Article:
The 11 Best Protein Sources for Vegans and Vegetarians


A plant-based lifestyle has multiple benefits, but if you are a new vegetarian or vegan, it may be hard to find healthy ways to replace the protein you are used to getting from meat. Even if this diet is old hat for you, there are definitely some foods that pack more of a nutritious punch than others.

Protein makes up about 17 percent of your body weight, and is required for our muscles, including the heart and brain, and helps to make the antibodies that fight infections. It also regulates blood sugar and helps with energy function.

Our bodies

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Vegans and vegetarians have lower levels of ubiquinol, according to new research


Kaneka Nutrients Europe (Brussels, Belgium) announced the results of a study it conducted in collaboration with Kaonkai Miura Hospital (Osaka, Japan). The study found that vegetarians and vegans have significantly lower levels of ubiquinol (23%) than omnivores. A lack of ubiquinol could lead to fatigue, muscle issues, and a weaker immune system, and it’s also a risk factor for many age-related diseases.

“Plant-based nutrition continues to flourish as a result of consumer interest in healthy lifestyles, sustainability and animal welfare, which ties into the broader trend towards cleaner living and eating,” said Alexandre Magnin, sales and marketing manager at Kaneka

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The Times’s Newsletter The Veggie Isn’t Just For Vegetarians


It’s for anyone with an interest. But I have to admit, I especially love the idea of persuading people who think they’re not at all interested in vegetarian food that they are, that it’s delicious, that it’s approachable, that it’s very much for them.

Was it always called The Veggie?

One of the rejected names was Totally Herbaceous, which didn’t get far because it’s too long and very silly and no one liked it. We all immediately liked The Veggie — it just felt warm, friendly and inviting. And that idea came from Owen Dodd, an engineer who worked on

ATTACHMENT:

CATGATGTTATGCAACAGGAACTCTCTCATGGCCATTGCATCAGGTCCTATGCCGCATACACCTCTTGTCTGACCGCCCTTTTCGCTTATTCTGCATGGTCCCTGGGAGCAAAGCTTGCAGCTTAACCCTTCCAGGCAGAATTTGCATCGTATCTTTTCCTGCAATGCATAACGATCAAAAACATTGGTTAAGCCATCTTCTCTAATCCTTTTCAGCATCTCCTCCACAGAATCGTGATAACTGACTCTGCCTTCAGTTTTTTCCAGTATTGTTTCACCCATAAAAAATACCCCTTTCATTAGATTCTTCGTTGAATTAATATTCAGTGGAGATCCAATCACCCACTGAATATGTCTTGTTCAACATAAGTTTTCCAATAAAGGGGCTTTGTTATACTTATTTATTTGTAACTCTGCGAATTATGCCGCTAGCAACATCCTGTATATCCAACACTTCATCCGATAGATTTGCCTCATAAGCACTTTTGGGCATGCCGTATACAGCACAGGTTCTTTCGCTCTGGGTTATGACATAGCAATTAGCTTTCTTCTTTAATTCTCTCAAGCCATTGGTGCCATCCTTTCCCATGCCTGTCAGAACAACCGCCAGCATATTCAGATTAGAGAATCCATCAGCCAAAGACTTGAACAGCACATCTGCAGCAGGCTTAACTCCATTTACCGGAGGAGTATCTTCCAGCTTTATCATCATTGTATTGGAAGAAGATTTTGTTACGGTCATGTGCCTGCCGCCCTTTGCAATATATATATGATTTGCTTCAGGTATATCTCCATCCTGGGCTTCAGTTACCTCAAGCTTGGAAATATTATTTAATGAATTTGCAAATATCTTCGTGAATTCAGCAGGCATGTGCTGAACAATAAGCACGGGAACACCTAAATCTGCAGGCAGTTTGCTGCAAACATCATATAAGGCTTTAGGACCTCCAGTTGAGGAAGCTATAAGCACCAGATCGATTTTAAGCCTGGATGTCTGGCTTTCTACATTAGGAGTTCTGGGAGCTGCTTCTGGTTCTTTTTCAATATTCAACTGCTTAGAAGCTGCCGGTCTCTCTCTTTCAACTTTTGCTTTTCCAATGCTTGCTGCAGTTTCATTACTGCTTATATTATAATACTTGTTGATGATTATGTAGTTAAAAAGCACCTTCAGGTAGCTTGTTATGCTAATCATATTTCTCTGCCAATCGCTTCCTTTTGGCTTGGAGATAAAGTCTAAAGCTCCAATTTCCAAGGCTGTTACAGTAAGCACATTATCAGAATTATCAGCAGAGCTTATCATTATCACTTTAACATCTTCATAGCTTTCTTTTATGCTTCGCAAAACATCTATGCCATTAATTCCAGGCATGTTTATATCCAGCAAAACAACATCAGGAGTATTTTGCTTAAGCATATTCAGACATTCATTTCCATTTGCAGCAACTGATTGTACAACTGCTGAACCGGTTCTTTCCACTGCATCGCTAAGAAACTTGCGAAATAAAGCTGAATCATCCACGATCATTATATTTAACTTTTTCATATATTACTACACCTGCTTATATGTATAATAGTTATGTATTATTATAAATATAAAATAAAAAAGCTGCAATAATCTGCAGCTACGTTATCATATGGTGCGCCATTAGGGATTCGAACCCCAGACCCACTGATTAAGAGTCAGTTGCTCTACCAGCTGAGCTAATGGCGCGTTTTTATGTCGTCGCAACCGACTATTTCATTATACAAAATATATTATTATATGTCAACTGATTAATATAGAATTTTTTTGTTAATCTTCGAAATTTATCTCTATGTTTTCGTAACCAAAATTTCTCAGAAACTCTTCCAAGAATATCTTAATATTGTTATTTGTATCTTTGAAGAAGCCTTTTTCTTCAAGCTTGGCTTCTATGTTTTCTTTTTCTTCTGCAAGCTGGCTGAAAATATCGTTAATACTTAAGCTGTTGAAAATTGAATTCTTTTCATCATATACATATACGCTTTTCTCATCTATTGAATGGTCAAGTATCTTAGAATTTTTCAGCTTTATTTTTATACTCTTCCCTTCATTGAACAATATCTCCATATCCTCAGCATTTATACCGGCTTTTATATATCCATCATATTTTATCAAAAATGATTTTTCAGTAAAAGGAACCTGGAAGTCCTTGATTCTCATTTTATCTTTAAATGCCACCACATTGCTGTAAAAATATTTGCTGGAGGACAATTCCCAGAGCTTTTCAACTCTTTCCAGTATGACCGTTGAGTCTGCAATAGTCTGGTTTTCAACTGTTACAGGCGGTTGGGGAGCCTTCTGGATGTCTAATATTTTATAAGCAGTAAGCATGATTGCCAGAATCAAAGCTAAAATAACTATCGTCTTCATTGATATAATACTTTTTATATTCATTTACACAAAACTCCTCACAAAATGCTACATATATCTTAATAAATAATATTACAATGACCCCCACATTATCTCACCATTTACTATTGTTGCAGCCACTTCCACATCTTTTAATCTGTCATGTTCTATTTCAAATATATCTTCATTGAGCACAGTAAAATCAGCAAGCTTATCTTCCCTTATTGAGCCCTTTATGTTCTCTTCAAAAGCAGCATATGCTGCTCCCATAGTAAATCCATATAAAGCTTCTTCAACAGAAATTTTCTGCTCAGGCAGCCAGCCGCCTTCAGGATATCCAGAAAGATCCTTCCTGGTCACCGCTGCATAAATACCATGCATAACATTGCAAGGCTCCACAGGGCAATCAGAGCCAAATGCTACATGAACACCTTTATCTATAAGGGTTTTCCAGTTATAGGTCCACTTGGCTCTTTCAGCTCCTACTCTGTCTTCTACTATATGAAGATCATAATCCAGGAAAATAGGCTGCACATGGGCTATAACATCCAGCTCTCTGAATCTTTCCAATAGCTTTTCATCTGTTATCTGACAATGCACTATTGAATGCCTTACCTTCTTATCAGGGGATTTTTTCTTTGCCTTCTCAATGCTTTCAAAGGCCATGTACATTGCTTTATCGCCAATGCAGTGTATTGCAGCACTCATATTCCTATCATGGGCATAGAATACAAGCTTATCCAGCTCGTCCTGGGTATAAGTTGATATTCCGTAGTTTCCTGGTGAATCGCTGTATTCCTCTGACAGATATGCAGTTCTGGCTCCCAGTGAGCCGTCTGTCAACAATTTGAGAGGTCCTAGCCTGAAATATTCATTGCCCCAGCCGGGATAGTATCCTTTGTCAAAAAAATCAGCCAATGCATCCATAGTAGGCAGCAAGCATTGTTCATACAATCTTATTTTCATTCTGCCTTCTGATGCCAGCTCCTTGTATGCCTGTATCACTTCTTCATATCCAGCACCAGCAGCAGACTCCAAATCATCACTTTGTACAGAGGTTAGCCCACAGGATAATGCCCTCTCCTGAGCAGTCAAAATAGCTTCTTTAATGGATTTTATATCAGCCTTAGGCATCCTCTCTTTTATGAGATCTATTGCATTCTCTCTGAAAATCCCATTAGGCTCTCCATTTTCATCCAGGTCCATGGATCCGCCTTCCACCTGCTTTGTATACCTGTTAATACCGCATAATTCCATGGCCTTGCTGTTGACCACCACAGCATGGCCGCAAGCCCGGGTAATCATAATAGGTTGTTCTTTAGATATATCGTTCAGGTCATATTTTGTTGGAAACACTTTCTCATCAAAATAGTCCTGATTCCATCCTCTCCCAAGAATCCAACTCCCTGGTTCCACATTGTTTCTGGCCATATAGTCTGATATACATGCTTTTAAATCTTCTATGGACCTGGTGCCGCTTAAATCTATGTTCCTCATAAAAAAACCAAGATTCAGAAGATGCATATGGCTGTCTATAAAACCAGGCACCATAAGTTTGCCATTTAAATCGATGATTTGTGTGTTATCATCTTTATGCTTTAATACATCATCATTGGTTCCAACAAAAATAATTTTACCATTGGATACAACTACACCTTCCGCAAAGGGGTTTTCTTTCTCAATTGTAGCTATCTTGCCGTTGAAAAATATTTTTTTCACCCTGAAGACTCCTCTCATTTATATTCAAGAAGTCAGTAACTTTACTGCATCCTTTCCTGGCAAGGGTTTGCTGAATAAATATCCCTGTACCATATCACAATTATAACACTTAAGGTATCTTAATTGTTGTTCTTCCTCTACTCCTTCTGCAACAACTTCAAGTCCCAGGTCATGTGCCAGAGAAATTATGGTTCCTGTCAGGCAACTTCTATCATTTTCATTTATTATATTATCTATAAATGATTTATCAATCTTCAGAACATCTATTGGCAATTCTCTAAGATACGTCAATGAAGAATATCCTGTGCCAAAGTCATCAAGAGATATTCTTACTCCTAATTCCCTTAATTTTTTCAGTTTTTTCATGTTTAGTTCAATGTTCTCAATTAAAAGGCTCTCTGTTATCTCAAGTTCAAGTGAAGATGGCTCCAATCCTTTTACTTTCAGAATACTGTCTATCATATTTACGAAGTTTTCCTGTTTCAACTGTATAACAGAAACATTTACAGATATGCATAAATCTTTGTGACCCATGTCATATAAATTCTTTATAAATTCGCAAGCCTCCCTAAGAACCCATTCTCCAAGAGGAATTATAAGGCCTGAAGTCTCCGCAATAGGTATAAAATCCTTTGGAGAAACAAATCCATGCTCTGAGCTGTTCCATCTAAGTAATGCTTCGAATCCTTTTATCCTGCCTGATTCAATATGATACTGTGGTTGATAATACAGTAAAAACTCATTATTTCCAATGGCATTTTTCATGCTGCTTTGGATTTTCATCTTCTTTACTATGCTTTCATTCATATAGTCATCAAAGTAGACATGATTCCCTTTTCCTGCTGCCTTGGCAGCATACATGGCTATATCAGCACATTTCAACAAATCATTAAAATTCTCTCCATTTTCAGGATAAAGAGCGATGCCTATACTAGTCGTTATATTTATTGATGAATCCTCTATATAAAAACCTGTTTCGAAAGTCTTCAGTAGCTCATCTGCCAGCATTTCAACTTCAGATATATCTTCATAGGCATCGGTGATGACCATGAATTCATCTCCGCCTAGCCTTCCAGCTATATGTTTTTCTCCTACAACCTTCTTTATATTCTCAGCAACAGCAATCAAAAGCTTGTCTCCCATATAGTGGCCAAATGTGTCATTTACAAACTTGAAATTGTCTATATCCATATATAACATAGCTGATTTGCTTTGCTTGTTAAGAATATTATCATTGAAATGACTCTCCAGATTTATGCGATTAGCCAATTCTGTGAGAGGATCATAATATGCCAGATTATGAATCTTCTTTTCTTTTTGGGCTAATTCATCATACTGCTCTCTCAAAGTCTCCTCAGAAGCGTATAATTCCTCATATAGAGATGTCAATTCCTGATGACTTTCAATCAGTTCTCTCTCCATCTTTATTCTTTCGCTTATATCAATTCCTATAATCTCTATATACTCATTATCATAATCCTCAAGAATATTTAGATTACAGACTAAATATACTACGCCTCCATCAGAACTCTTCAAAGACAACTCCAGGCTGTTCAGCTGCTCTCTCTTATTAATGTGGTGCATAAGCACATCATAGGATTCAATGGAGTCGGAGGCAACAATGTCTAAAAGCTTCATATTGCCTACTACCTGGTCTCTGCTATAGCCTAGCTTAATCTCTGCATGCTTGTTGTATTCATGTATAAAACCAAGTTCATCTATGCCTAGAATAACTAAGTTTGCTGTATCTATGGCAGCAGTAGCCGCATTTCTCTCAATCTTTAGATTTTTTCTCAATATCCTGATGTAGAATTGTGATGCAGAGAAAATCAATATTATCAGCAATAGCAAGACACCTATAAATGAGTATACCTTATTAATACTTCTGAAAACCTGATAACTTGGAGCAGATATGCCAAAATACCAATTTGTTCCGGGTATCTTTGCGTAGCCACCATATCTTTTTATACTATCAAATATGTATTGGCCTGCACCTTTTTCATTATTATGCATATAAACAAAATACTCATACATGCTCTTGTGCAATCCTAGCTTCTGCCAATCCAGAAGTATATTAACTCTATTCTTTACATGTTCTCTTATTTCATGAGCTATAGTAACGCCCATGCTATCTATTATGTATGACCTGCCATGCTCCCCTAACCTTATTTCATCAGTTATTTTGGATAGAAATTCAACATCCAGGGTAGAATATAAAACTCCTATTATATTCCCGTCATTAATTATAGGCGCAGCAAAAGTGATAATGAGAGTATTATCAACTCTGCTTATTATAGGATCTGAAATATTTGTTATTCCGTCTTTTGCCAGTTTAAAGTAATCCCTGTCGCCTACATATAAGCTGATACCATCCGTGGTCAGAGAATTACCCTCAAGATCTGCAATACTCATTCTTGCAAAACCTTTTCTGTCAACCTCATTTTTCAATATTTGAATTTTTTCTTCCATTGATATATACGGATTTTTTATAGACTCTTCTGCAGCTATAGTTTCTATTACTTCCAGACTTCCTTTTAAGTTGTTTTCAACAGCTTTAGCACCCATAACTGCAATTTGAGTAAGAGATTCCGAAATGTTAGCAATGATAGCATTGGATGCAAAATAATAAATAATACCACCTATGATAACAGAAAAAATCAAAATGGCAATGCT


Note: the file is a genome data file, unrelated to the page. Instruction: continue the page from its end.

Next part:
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Why Are Vegetarians More Likely to Be Depressed Than Other People?

Drazen Zigic/Shutterstock

Source: Drazen Zigic/Shutterstock

There is a complex relationship between our mental health and what we eat. On the one hand, certain diets appear to increase the risk of developing a mental disorder. On the other hand, suffering from a mental disorder could lead to eating more or eating less, or eating different kinds of foods.

One particularly mysterious association is that between depression and being a vegetarian. While some studies showed that vegetarians are more depressed than meat-eaters, others showed the exact opposite.

A New Meta-Analysis on Vegetarianism and Depressed Mood

To unravel this mystery, a German research team (which

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Why vegetarians are winning the inflation battle


Now is a great time to become a vegetarian.

That’s because beef and pork-based foods are increasingly becoming more expensive. In June, Americans paid 4.5% more on the month for beef and veal and 3.1% more for pork, according to data from the Consumer Price Index published on Tuesday.

Beef steaks, roasts, pork chops, ground beef and ham saw the largest price increases over the past month compared to May: 6%, 5%, 5%, 3.4% and 3.1%, respectively.

In contrast, frozen vegetables and canned vegetables cost 1.2% and 0.7% less respectively last month compared to May, according to CPI data.


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Vegetarians and non-vegetarians embrace different motives for adopting a plant-based diet


Both vegetarians and non-vegetarians are motivated to adopt (or to consider adopting) a plant-based diet for health reasons. However, vegetarians are more strongly motivated to pursue a plant-based diet for animal rights and environmental reasons than non-vegetarians. These findings come from a study published in the journal Collabra: Psychology.

Interest in plant-based nutrition has been steadily rising in Western culture, likely due to growing concerns about sustainability and the environment. Still, a vegetarian diet remains an unpopular choice — the majority of Westerners are non-vegetarians.

Researcher Christopher J. Hopwood and his team were interested in exploring how the motivations for

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